In late 1620, Pilgrims aboard the Mayflower reached the New World to found what would become Plymouth Colony. Governed by the Mayflower Compact—the representative government established through it—they thanked God for their safe voyage and disembarked the vessel with a cold winter before them.
The winter of 1620-1621 was a brutal one for the Pilgrims. Almost half of the Pilgrims died from disease so that by winter’s end, there were just over 50 left to keep the colony viable. When the “first Thanksgiving” was celebrated after harvest time in November of 1621, the survivors were grateful for life and limb, and for the bare necessities that God and provided to keep them from perishing.
Plymouth was an experiment, inasmuch as it was communal in its social structure. Although the Mayflower Compact had put a representative government in place, that government had been fashioned so as to recognize that everyone held everything within the colony in common.
Therefore, this communal experiment, which lasted from 1621 to 1623, represented difficult years for the colony because it sucked the creativity and desire to prosper out of both the most gifted and physically fit Pilgrims.
In this instance, community of property…was found to breed much confusion and discontent, and retard much employment which would have been to the general benefit and comfort. For the young men who were most able and fit for service objected to being forced to spend their time and strength in working for other men’s wives and children, without any recompense.
So while both of the first Thanksgivings—1621 and 1622—were gatherings at which the Pilgrims were simply happy to be alive, a strange thing happened on the way to the Thanksgiving in 1623. Namely, Gov. William Bradford saw fit to move the colony from the communal system of ownership to a system of private enterprise.
According to Bradford:
The failure of this experiment of communal service, which tried for several years, and by good and honest men proves the emptiness of the theory of Plato and other ancients, applauded by some of later times—that the taking away of private property, and the possession of it in community, by commonwealth, would make a state happy and flourishing; as if they were wiser than God.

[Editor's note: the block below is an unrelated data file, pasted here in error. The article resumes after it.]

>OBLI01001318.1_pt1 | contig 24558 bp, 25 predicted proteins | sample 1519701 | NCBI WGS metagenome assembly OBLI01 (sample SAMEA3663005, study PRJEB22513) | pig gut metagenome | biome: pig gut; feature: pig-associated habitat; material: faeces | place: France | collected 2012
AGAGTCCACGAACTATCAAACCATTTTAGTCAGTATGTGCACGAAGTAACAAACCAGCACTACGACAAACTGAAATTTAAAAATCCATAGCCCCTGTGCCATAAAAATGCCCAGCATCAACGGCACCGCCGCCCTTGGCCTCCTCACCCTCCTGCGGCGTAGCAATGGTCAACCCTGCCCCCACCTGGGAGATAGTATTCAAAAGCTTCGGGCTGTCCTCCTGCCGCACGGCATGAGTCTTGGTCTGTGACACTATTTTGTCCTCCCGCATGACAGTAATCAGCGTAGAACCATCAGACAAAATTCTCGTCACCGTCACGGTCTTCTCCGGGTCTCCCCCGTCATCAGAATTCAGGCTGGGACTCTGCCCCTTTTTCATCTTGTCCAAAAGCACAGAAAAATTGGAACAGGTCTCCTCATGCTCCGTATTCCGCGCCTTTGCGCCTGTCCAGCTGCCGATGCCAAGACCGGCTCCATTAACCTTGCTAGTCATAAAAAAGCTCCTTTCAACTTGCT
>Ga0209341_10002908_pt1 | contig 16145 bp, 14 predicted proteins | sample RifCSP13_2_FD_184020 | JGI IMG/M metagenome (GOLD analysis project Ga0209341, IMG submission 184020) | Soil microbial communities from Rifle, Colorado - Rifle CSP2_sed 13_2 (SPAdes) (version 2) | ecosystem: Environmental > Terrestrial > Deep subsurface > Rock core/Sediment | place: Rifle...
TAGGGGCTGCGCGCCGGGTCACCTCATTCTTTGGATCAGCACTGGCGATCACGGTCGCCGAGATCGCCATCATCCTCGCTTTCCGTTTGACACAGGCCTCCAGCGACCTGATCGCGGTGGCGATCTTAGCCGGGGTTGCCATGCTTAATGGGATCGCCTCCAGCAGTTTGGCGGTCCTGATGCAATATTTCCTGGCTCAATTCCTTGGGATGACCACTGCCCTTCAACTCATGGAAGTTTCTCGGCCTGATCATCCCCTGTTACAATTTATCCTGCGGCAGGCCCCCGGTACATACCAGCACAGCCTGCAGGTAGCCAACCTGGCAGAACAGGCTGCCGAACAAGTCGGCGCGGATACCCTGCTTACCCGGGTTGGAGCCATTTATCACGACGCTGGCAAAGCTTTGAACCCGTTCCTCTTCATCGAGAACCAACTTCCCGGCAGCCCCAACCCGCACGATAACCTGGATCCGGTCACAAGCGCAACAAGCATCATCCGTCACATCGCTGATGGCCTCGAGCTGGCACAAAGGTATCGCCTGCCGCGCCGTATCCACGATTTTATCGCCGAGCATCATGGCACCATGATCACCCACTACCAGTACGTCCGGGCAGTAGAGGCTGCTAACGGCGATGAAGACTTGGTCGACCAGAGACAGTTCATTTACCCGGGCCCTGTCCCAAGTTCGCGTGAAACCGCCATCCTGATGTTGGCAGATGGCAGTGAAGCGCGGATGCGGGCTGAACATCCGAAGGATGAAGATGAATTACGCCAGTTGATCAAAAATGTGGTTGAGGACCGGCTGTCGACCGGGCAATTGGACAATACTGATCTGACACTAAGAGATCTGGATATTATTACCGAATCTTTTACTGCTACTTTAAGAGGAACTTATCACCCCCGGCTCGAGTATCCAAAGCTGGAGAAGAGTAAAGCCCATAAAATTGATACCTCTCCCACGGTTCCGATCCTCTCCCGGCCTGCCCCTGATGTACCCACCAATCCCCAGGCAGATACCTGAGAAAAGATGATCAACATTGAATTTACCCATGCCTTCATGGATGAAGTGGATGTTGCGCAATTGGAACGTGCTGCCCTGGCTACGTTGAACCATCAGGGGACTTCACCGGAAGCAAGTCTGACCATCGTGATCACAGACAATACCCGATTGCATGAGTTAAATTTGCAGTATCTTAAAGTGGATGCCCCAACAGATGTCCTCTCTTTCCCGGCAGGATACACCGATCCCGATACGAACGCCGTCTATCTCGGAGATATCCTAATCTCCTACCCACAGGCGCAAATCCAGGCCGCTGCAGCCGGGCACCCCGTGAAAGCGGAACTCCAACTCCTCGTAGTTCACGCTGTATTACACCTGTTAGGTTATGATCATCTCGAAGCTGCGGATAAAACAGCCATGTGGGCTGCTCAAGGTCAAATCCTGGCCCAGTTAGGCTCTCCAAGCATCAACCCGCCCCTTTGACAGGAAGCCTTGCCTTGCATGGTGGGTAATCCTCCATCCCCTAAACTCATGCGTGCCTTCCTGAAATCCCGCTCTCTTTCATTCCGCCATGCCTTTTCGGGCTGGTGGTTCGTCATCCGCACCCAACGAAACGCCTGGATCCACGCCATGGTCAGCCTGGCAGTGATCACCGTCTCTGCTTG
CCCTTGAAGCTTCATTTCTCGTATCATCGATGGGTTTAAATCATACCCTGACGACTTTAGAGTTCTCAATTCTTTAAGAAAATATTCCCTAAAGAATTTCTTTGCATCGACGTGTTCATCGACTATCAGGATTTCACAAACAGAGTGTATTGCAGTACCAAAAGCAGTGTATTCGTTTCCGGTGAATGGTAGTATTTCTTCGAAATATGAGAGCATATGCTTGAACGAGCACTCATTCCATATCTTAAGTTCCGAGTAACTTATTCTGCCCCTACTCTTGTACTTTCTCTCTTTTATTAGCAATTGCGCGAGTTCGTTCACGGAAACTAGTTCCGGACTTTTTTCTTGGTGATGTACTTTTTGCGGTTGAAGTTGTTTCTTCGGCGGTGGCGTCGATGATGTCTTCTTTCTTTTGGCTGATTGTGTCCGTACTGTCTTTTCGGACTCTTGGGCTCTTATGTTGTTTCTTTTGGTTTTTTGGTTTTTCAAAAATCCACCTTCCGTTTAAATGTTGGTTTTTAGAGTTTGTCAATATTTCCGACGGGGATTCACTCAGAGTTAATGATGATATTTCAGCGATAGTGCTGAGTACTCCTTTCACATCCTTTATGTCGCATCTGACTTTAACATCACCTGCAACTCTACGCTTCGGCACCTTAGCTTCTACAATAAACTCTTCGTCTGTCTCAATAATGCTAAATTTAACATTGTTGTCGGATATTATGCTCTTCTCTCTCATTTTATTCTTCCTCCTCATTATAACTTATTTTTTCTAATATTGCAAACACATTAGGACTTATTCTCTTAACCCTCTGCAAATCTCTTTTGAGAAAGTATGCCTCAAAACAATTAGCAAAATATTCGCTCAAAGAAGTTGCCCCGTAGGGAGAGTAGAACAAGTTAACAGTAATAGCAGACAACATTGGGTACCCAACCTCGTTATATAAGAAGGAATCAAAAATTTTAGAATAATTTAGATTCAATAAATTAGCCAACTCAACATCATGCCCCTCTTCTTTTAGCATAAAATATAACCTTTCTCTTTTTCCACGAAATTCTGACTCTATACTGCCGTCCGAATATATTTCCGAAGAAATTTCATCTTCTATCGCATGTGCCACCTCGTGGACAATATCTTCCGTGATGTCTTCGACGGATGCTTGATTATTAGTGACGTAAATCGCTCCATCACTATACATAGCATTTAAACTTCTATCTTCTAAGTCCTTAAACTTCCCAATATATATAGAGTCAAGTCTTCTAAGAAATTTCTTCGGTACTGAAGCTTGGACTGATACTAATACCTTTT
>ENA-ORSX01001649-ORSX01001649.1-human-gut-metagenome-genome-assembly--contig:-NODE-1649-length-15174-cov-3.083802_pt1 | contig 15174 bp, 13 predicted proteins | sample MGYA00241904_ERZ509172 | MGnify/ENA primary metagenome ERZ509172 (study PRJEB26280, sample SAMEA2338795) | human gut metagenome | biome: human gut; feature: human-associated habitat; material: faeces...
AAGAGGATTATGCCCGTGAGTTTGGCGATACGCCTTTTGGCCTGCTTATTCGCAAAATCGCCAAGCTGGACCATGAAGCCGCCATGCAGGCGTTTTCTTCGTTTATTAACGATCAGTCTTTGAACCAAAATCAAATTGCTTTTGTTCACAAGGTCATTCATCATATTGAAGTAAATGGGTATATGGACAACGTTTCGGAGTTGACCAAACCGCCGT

After Plymouth was privatized, with men owning land and making profits for themselves, Bradford wrote that they went from a scarcity of food of growing more corn than they could eat.
In other words, they went from minimal food supplies to an abundance of the same. And when they gathered for Thanksgiving in 1623, they did so with the knowledge that God had blessed them beyond measure.
Thus days of fasting and prayer marked portions of the Thanksgiving celebration of 1623. And it continued in this way until growing broader with President George Washington’s proclamation in 1789 and finally President Abraham Lincoln’s recognition of it as an official holiday in 1863.
Washington’s proclamation is timely for us still:
Whereas it is the duty of all nations to acknowledge the providence of Almighty God, to obey His will, to be grateful for His benefits, and humbly to implore His protection and favor. . . . Now, therefore, I do appoint Thursday, the 26th day of November 1789 . . . that we may all unite to render unto Him our sincere and humble thanks for His kind care and protection.
So as we approach Thanksgiving, we must remember that we do so as a nation rich with history surrounding this holiday. And when we sit round our tables full of plenty, especially in these trying economic times, we ought to bow our heads and hearts to God as did colonial Americans and American statesmen gone before us.
Truly, we are fortunate to live here, and not in some communist regime where our land is not our own. And surely we are blessed to have our daily bread…and some Turkey and dressing, too.